Groundhog Day: Escaping the Time Loop


I was recently watching the first season of a fantasy show* on Netflix, and towards the end of the season a character reveals that everything they had experienced up until now had been part of a time loop. They'd gotten that far something like 40+ times, and each time they had chosen one element to change at the outset to try to change the outcome. And in the most recent iteration, they made the biggest, most dramatic change yet. And it had changed everything. (Ripples in a pond, butterfly effect, whatever.) 

The thing that surprised me the most, though, was that in a subsequent episode, the main character was able to see his flaws for the first time and recognize that just because he wanted to be the hero, didn't mean he was meant to be the hero. He is able to see his own limitations and pride, and step aside in favor of someone who was more skilled. That moment of insight gave me my own moment of insight--that we are all able to break free of our own patterns at any time. It just takes a lot of work.


Basically, the idea of the "time loop" for me came to mean "doing the same thing over and over and expecting a different outcome." If you've seen the classic and awesome movie Groundhog Day, you know what a time loop is. The MC (main character) is stuck reliving the same day over and over and over until he is able to learn how to be selfless, and thus get his love interest to fall in love with him. (yeah. in a day. yeah, he had been a douche up to that day. yeah, that part is a little far fetched. it's a movie!)

So after ~34 years (according to this article), he is able to break out of his timeloop. WOW. Self realization takes a long time, apparently. In his case, it was a lot of little things that made the difference, but I would argue that his first major, massive change is the realization that he couldn't achieve his goal if he wasn't willing to change. That insight started the whole thing.

From a writer's perspective, this moment of insight is usually thought of as the midpoint / mirror moment (according to James Scott Bell). It is the first time the MC realizes who they could be if they get over the "wound" (aka the lie they believe about themself that is preventing them from becoming the best version of themself). They look in the mirror and ask if they can get there, and they usually start trying to take steps after that moment to change. They want to break out of the time loop they have built for themself by being unwilling to see that they need to change if they want to be successful.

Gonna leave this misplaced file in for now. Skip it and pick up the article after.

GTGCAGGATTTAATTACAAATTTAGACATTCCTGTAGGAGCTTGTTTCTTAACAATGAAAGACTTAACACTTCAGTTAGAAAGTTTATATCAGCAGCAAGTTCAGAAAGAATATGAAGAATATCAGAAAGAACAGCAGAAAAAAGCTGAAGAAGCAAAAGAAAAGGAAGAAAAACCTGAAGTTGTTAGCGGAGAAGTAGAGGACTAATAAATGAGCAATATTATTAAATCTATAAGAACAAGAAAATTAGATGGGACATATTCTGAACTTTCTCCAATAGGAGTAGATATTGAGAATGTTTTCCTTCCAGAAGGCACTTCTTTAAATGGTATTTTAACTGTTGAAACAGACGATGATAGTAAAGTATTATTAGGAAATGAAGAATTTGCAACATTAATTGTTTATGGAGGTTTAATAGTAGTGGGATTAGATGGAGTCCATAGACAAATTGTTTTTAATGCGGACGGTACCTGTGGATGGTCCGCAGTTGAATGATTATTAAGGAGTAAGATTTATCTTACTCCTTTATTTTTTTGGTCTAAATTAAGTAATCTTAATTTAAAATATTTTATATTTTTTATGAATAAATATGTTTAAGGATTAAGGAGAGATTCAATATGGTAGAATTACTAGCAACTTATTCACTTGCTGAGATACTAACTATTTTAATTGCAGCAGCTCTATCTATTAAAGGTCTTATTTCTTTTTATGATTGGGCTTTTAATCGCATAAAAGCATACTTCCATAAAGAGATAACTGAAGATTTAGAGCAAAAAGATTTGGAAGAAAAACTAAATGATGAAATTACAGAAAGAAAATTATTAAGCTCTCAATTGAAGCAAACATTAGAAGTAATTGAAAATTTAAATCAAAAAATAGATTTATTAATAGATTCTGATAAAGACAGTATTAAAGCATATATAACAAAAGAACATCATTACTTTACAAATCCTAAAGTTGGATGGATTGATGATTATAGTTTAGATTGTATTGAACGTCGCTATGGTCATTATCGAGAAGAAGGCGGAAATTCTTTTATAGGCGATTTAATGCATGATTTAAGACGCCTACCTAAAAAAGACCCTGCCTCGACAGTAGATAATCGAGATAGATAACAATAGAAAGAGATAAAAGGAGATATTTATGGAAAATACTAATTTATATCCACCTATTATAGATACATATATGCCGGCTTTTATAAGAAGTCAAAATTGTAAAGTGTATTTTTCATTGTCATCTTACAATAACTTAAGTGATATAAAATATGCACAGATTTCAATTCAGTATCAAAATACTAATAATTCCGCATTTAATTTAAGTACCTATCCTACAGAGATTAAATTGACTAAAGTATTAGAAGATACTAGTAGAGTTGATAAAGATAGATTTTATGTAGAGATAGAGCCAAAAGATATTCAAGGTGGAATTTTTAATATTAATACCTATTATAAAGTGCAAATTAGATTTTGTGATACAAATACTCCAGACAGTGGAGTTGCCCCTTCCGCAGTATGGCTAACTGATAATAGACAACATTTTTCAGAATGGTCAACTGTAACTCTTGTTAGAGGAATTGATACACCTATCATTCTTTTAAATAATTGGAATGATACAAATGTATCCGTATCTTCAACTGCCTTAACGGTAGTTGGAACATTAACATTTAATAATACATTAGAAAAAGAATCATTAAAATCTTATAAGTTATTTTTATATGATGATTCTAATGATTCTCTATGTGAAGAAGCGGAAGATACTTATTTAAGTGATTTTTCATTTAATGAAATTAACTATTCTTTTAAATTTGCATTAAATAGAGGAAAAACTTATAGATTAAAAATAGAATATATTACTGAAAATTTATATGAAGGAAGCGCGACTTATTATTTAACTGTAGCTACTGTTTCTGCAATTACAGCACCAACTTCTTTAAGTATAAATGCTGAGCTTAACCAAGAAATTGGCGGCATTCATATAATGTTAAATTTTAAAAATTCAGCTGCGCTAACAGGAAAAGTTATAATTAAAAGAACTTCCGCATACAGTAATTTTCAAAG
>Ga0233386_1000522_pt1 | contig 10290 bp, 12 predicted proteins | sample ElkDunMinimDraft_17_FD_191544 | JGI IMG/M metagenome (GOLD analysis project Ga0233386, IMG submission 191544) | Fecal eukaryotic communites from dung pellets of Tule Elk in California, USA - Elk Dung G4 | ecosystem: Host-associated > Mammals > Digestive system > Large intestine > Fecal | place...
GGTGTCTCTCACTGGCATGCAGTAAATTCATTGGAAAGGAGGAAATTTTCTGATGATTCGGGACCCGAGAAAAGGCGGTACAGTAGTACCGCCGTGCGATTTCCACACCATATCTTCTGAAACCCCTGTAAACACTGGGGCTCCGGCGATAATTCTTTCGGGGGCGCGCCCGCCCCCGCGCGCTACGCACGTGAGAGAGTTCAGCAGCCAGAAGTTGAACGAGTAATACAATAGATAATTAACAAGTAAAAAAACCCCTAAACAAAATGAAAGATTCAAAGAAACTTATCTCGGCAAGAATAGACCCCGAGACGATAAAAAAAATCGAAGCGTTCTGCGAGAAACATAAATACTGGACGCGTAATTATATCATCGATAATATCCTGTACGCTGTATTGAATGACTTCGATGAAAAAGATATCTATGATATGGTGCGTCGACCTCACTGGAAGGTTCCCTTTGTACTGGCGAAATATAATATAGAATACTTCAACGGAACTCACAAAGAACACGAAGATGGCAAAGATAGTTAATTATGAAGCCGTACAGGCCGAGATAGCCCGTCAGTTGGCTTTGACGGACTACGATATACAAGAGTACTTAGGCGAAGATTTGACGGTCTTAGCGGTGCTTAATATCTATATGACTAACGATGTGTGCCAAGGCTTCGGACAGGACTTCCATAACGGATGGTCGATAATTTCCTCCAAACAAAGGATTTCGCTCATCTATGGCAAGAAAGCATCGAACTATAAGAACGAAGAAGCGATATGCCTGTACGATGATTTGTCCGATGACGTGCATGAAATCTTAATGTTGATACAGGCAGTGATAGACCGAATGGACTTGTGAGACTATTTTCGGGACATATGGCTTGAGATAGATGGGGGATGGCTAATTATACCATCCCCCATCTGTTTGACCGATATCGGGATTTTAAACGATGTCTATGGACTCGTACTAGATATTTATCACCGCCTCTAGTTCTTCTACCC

Newsflash: this also can happen in real life! You can realize what bad patterns (or "time loops") you have written yourself into, and you can get yourself out of them. No, I am not transitioning from an author to a self-help guru. But I wanted to add some personal stakes to the post.



So what is/was my "time loop" you may ask? (personal question there, guys!) Basically, I realized that for me, many of my past romantic relationships had adhered to what authors Amir Levine and Rachel Heller call the "anxious-avoidant trap" in their amazing book Attached.  (If you only read one book this year, read this book. Seriously. Life changing stuff in there.) And that as long as I kept following the same pattern, I was doomed to repeat the same fate. As in, an unhappy Kat in a relationship that wasn't providing what I was looking for.  That was my time loop. And escaping it luckily did not involve 34 years of learning to be a professional ice sculptor or piano player.  It just involves recognizing avoidant attachers (read the book), and not pursuing relationships with them.

I think for anyone, and for your MC in your stories, change is always going to be a challenge. But self-awareness is an important first step in the process. Actively trying to change yourself (after becoming willing to change yourself) is one of the things we love to see in good MCs! We can all benefit from some self-examination of what our own personal "time loops" are, and some deep thinking about how to escape them.

Feel free to sound off in the comments: what's your time loop? How are you doing in the escape process? Did you like the movie Groundhog Day? Did you like the unnamed fantasy show that featured the time loop?



* I don't want to tell you the show, because it was such a neat reveal, it blew my mind...and I wouldn't want to take that away from you. If you desperately want to know, just message me and I will tell you. But I digress.